Anorexia and Abuse
Abuse can take many forms, among them: battering, sexual assault, and emotional harm. Some argue that hurtful words to a child (e.g., “You’re so stupid”) can leave deeper scars than any fist or belt. But one thing is for sure: all these experiences have profound psychological impacts that last years— or even a lifetime. Many victims, most of whom are female, develop eating disorders.
The Something Fishy Website notes a “definite correlation” between abuse and eating disorders.Rader Programs reports that over 80 percent of its patients “have had some type of abusive experience.” Colleen Thompson of the Mirror-Mirror Website observes that obtaining an exact percentage is difficult because many abuse victims repress memories or consciously choose to keep their trauma secret. In any case, the relationship between abuse and eating disorders is strong.
Rader’s website explains that anorexia may develop out of a victim’s unconscious desire to lose her sexuality by reverting to a childlike state without developed breasts, hips, or buttocks. Similarly, Mirror-Mirror notes that the binger may stuff to suppress painful emotions, while a purger may vomit to release pent-up feelings.
According to Rader, an abused girl or woman has suffered the ultimate loss of control. By turning to anorexia, she is attempting to gain control of her life by controlling one of the few things she can: her weight. The effort, of course, is doomed to failure. It is, however, the very understandable response of a person who has survived extreme psychological and/or physical assault. Rader notes that she usually feels inadequate, insecure, and distrustful of others.
Something-Fishy describes anorexia as a defense mechanism. Some abuse victims focus on food to distract themselves from emotional pain. Others think that if they were only thinner, they wouldn’t be abused. The sexually abused may think that if they are emaciated, their tormentors will find them unattractive and lose interest in them, according to Something-Fishy. Conversely, a battered woman may think that being ultra-thin will make her more attractive and prevent beatings. Either way, the logic is faulty because abusers are primarily driven by desire for power and control, not sex. Thus, changes in a victim’s appearance will not protect her.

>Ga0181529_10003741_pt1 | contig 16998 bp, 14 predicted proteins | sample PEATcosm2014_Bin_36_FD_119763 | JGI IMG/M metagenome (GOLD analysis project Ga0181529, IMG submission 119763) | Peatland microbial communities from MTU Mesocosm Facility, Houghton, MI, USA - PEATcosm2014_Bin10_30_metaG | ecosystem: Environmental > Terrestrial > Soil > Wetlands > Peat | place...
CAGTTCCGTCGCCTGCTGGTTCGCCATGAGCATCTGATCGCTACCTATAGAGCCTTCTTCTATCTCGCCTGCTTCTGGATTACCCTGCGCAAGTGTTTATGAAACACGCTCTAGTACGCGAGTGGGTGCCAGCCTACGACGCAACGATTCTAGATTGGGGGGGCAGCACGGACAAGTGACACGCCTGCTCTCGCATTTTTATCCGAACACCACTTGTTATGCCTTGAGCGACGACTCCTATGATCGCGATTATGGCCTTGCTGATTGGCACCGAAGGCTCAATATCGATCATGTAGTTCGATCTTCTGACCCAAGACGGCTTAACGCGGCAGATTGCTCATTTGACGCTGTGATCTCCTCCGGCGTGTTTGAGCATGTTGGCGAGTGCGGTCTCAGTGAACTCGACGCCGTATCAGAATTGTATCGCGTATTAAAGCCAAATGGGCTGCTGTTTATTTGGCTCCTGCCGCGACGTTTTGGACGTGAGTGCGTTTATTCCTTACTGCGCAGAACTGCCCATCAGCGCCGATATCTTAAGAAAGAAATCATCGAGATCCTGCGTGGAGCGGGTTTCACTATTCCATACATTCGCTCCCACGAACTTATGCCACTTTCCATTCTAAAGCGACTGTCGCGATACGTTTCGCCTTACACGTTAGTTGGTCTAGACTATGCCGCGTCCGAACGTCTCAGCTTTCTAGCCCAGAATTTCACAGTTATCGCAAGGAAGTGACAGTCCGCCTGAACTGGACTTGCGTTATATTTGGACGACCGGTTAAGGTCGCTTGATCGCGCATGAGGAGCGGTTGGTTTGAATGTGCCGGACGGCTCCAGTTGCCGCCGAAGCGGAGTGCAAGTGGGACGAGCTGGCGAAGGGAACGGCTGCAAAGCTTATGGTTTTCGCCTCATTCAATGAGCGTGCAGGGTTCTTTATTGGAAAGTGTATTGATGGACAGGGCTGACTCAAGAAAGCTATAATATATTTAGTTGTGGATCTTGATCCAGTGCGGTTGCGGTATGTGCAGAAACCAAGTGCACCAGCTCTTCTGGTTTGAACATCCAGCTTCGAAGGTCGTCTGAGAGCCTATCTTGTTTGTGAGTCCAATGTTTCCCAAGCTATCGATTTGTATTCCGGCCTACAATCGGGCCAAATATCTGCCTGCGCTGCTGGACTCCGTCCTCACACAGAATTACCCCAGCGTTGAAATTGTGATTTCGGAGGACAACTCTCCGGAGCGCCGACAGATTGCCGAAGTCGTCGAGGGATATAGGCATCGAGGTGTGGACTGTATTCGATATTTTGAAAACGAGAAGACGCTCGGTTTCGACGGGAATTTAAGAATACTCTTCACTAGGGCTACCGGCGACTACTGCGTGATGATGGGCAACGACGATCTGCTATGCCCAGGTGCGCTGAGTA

Most importantly, the survivor must understand that she is not to blame. Good looks or personality cannot prevent or end the violence. Only after she has extricated herself, or has been removed from the harmful environment, can the healing begin.
The Mirror-Mirror site cogently observes that the best way to overcome this pain is for the survivor to be treated in a safe, supportive atmosphere by a qualified therapist she likes and trusts. The site warns that when abuse victims who have blocked memories begin remembering their experiences, they may have nightmares, panic attacks, crying fits, or angry outbursts. The unearthing of these terrifying moments may cause a sharp increase in the severity of the eating disorder, according to Mirror-Mirror. At this time, it is crucial for the survivor to be under the care of a competent and sensitive professional.
As a man, I realize my limitations in understanding the horrors experienced by a rape victim or a battered woman. Perhaps the words of eating disordered women who have undergone these experiences can offer more comfort and hope. The Mirror-Mirror Website has a brief, inspirational writing by abuse survivor Michelle Comeau. A short resource list follows.